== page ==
We are all on a journey through our own experience of life. Lately I have been experiencing a great sense that an important part of my developmental path is to reveal how much I connect with questions of mind, body and soul. Call it spiritual, call it whatever you like, I am outing myself as someone who is woo-woo (if you haven’t already figured that out from my other blogs ☺).
Growing up I never felt comfortable with religious inquiries because I was never educated in it so it felt foreign and made up to me. From my limited exposure I though religion only meant that you believed in some humanoid male figure in the sky called god. As I understood, it was not grounded in human experience. That made no sense to me and so I never explored religion in any shape or form. However, as an adult I drifted towards awe and wonder of the natural world. And my academic interest included intuition and heart-focused thought. There is no doubt I was drawn to my career as a psychologist because of my interest in how and why we perceive and interact with the world the way we do. I always questioned. I have always been spiritual even if I didn’t identify it as such. It’s not religion. It’s my huge need to keep learning and exploring what it means to be human, what it means to think, feel and experience our conscious life.
As part of my reflection and exploration of my spiritual life journey, I am seeking clues in my past. And there are many connections throughout the years. Early ones are fainter in my memory but it should not be a surprise that I wanted Tarot cards which my mom gave when I was about eight. I adored those cards and kept them safe all these years. I wish I still had my Ouija board. In terms of practices and beliefs it is clear that peace and equality were important to me from an early age. Children’s liberation, recycling, woman’s equality and peace marches are anchors in my childhood memories.
Man’s Search for Meaning by Viktor Frankl was an important book to me when I started college. And though I probably could articulate in my twenties that my personal search for meaning was through my academic and scientific psychology work, at its core, my search has always been deeply philosophical and spiritual. In my thirties I was so focused on my career that I have few memories of seeking spiritual knowledge. I did, however, have numerous moments of questioning the purpose of it all. I felt great dissatisfaction with work even though there was much to enjoy. I had existential crises often. That led me to life coaching—a way to connect my longing for personal life meaning with work to help others. As part of my training as a life coach I was exposed to Native American and Buddhist philosophies. My training as a celebrant more recently brought ceremony and ritual into focus for me and stretched me in new directions. All wonderful additions to my quest for more discoveries about my humanity.
This past year my journey into veganism has reconnected me to my great love of animals. And I feel closer to all of nature through nourishing my body with plant foods of the earth. It is all connected and feels so grounded and on target for what I am looking for. Woo-woo implies a more frivolous and airy image and that is not it at all for me. Yes, I do love to go up into the clouds to get the big-picture view of things. I love to ponder and hypothesize and wander and explore in my head and my heart. And yet it is very grounded in the earth and in the natural world. I certainly did not choose Love Beauty Peace as my mantra without reason. Those three images are very clear aspects of how my spiritual view of the world manifests. Love connects me with everything including other beings and myself. Beauty is my awe as I energetically connect, often through gaze, at the wonders of the world. And peace is both my immense desire to see peace among all people as well as that inner calm that I feel when I experience gratitude for my life. Those concepts have not just been with me as an adult. They guided me every step of my life through my formal and personal education.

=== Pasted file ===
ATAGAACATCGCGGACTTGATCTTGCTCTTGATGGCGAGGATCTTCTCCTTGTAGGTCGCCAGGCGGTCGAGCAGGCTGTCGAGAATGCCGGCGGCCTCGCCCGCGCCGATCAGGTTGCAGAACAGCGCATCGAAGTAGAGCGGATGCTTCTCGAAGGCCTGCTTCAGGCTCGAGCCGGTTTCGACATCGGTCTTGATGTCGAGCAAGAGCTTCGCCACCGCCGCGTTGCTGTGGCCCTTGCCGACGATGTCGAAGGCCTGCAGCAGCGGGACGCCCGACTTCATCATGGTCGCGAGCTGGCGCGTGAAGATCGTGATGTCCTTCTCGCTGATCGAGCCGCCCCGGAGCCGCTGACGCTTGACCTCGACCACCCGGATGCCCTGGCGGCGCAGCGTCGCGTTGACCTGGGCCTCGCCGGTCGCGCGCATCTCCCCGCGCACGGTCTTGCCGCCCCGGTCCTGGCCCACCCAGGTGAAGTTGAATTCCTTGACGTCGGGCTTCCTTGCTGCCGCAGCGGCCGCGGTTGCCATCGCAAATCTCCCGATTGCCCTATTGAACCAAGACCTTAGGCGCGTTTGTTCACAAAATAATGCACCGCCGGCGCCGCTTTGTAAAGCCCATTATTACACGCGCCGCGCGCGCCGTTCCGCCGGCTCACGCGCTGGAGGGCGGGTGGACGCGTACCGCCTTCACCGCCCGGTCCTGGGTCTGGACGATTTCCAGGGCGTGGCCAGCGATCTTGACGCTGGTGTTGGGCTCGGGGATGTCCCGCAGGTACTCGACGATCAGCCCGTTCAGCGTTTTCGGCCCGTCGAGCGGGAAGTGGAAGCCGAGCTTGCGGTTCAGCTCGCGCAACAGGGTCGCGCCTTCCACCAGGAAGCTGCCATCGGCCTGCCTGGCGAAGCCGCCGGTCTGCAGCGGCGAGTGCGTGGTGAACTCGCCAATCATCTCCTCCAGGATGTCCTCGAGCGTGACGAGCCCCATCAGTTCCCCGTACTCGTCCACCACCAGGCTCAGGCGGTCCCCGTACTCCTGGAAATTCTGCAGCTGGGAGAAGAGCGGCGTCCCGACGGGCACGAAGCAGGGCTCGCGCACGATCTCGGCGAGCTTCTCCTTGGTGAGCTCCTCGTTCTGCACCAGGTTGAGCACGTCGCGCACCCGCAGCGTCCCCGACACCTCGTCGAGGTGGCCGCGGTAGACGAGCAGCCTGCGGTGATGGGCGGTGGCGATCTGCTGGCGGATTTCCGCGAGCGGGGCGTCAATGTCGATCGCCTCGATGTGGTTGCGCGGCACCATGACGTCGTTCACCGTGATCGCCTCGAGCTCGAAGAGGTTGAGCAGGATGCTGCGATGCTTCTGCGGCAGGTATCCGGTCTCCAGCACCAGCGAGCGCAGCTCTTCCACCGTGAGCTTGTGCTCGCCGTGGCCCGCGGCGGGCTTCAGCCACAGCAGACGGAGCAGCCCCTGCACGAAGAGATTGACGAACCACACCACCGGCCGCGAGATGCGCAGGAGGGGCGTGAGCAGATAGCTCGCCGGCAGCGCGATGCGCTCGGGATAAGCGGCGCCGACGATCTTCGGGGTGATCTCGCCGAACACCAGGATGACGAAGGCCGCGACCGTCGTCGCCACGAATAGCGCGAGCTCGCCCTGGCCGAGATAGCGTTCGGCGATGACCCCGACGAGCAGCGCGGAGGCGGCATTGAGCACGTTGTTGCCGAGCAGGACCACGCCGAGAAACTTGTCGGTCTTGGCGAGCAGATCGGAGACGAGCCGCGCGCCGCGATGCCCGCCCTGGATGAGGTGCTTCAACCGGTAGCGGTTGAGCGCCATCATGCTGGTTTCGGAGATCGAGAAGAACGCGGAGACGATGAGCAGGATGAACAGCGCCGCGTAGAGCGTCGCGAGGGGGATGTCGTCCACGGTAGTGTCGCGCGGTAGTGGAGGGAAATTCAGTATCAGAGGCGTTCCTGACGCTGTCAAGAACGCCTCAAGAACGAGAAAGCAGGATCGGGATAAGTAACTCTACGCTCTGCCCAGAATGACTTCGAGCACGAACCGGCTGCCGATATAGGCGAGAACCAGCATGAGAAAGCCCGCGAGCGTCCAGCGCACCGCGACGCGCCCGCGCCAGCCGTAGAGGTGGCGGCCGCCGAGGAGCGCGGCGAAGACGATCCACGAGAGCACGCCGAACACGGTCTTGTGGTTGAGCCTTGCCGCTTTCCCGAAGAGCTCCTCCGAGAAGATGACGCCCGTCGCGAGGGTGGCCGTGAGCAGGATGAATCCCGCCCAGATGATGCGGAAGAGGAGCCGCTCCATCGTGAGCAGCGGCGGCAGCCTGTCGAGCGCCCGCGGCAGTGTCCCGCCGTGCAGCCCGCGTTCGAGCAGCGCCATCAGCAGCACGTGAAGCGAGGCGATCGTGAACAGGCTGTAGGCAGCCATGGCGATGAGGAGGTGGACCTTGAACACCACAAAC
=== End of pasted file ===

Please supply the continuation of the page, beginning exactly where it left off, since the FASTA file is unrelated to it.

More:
As I see it now, I have always had a deep need to find personal meaning and that is in itself so very fulfilling to me. Even as I grasp that I may never fully understand and will always be looking, it is in that practice of my own growth that I am so deeply rewarded. There is absolutely no end goal in my mind. I don’t really care as much about the absolute truth as I do about the relative truth for me. The truth as I can make sense of it. The truth as it reveals itself to me. Even if I try to articulate what I believe, it doesn’t really matter whether others understand my perspective. Even if I could articulate it well enough for others to understand, it is my view alone, just as your view is yours alone. Sure it is possible that you were taught a particular worldview. We all were. But even if you followed a strict canon, it still is your interpretation and that brings in your own personal slant. I am getting greater comfort with the concept that it doesn’t really matter what it is that I believe specifically, but rather how I comport myself in this world, how I am, how I treat others, including animals and the natural world. Love, beauty, peace fits me well and I am realizing that I came out of my mom’s womb with those words scribed into my body, heart and soul.